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Dernière mise à jour : Mai 2018

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Available methods for the control of reproduction in domestic mammals and their interest for organic animal production

Inra Prod.Anim., 22 (3), 255-270

M.-T. PELLICER-RUBIO ¹,²,³,⁴, S. FERCHAUD ⁵, S. FRERET ¹,²,³ ⁴, H. TOURNADRE ⁶, A. FATET ¹,²,³,⁴, S. BOULOT ⁷, J. PAVIE ⁸, B. LEBOEUF ⁵, F. BOCQUIER ⁹, ¹⁰,¹¹

1 INRA, UMR85 Physiologie de la Reproduction et des Comportements, F-37380 Nouzilly, France

2 CNRS, UMR6175 Physiologie de la Reproduction et des Comportements, F-37380 Nouzilly, France

3 Université François Rabelais de Tours, F-37041 Tours, France

4 Haras Nationaux, F-37380 Nouzilly, France

5 INRA, UE88 Insémination caprine et porcine, F-86480 Rouillé, France 

6 INRA, UR1213 Herbivores, F-63122 Saint-Genès Champanelle, France

7 IFIP Institut du porc, F-35650 Le Rheu, France

8 Institut de l’Elevage, Chambre Régionale d’Agriculture de Normandie, F-14053 Caen, France

9 INRA,UMR868 Élevage des Ruminants en Régions chaudes, F-34060 Montpellier, France

10 Montpellier SupAgro, F-34060 Montpellier, France

11 CIRAD, F-34060 Montpellier, France

Abstract 

The control of reproduction is necessary to optimise the productivity of livestock production systems. The regulations of organic farming do not impose specific reproductive practices among those that are already in use except that some of them are not authorized. Whatever the animal species, the success of reproduction in organic systems mainly relies on the choice of adapted breeds.

Because sheep and goats are well-known seasonal breeders the major issue is to overcome this limitation of reproductive possibilities. In these organic farming systems the reproduction is possible all year round thanks to the manipulation of daylight duration without using melatonin, however up to now these treatments are not developed. The male effect is another method to overcome seasonal blockade and that allows synchronizing lambing and kidding without any hormonal treatments. This method is however rather difficult to apply in all situations. Artificial insemination (AI) is the main way to benefit from selection’s progress. In conventional systems AI is performed at fixed time after hormonal synchronization of ovulations without necessity to detect oestrus. AI, which is authorized on natural oestrus, is not really used in organic flocks because they are spread over several days. Synchronization of oestrus with the male effect is however a promising way to perform AI and allow organic breeders to benefit from selection schemes.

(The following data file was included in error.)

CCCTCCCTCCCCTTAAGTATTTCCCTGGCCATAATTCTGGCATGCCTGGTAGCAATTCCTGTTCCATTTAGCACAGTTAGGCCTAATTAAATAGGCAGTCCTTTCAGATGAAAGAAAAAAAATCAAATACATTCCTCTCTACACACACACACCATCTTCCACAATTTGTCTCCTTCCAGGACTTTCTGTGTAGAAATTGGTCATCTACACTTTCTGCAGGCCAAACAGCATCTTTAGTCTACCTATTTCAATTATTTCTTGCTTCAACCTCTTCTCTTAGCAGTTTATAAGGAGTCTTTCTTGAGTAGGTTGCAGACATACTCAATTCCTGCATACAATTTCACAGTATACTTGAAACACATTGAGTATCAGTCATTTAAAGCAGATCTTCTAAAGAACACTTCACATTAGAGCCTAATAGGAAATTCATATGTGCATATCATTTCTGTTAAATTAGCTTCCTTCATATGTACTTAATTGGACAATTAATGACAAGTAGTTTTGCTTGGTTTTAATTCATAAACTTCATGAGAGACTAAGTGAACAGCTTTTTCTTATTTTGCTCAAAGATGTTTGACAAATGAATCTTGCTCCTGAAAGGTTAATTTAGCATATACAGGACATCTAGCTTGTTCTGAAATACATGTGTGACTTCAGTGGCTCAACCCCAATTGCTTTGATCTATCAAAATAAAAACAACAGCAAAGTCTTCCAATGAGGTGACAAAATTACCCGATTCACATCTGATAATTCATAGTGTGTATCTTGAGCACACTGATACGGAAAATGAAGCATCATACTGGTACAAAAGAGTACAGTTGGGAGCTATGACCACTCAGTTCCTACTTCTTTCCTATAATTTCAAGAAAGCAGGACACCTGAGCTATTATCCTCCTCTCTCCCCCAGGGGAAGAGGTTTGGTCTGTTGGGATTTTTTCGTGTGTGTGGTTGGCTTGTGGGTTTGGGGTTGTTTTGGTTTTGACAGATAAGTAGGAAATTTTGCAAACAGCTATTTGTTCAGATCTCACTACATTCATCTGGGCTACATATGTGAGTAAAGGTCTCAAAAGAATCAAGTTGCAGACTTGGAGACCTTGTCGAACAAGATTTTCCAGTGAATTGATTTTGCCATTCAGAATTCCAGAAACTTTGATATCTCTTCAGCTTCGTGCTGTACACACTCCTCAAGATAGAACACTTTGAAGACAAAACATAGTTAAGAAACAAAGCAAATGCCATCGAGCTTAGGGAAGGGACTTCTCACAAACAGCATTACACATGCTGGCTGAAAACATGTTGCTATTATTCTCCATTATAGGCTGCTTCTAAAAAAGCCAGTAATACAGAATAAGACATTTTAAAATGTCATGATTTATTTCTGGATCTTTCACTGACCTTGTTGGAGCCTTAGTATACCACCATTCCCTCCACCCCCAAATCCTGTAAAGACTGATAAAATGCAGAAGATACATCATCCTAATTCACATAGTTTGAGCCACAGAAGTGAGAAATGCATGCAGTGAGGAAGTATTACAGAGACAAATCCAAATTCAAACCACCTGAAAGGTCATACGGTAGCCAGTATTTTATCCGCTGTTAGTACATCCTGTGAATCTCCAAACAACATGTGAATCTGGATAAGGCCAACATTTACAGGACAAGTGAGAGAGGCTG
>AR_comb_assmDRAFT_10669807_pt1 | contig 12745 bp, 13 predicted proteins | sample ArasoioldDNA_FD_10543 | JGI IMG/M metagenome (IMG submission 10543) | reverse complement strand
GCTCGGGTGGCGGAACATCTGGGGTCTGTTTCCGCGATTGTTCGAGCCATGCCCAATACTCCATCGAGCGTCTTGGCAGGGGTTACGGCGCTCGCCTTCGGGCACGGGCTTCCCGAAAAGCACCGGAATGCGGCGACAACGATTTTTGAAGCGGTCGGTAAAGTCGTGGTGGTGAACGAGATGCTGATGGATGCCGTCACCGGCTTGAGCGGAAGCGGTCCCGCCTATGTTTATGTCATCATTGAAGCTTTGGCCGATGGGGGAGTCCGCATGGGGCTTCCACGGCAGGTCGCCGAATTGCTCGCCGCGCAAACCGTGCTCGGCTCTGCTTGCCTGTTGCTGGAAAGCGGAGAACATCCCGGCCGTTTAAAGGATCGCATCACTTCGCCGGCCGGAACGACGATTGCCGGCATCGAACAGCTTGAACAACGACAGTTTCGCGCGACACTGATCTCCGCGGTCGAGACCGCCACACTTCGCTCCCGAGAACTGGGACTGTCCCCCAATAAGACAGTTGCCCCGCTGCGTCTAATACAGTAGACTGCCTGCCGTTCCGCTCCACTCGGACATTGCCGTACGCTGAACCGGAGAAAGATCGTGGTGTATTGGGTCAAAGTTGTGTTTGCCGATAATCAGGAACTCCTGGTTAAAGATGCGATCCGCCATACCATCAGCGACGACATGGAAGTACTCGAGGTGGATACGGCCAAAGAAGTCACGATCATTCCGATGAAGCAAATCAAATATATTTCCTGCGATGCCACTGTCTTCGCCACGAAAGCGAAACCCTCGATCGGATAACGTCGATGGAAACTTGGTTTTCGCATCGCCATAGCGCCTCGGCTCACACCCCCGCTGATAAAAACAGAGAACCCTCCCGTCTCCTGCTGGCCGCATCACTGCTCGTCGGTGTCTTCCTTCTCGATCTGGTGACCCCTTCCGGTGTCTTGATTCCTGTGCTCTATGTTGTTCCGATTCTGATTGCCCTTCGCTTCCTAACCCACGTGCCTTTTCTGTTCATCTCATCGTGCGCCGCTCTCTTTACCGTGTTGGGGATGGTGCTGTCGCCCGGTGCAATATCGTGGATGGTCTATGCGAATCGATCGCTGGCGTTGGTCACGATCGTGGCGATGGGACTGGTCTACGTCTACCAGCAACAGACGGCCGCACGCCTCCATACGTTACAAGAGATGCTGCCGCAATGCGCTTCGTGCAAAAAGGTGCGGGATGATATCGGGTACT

In conventional swine production systems the classical practice is to drive sows into a 7 batches system at 3 weeks interval. The productive cycle duration is of 21 weeks including 28 days of suckling. In the European regulation of organic farming systems, the piglet suckling period should not be shorter than 40 days. Practically the weaning will occur at 42 days with a 8 batches system. Hence the whole productive cycle of the sow will be lengthened up to 23 weeks. In organic system, like in conventional systems, weaning is the main method to synchronize sows oestrus within a given batch. The overall efficiency of organic production is however reduced because no hormonal treatment is allowed either to synchronize gilts or to transfer open sows into another band and those that may show oestrus during lactation. In all pig production systems AI is performed after oestrus detection.

In cattle, AI is generally performed after detection of natural oestrus. Reproduction is mainly performed through AI in dairy cows and with bull mating in beef cows. Thus the fact that hormonal treatments are not allowed in organic systems do not penalise them. Furthermore reproduction is possible all year round except that it is performed according to productive goals and local constraints.

The development of natural methods for the control of reproduction in organic livestock systems implies numerous research approaches and multidisciplinary programs, often common to different species. INRA is strongly involved in the study of hormone-free methods and their adaptation to breeding constraints.

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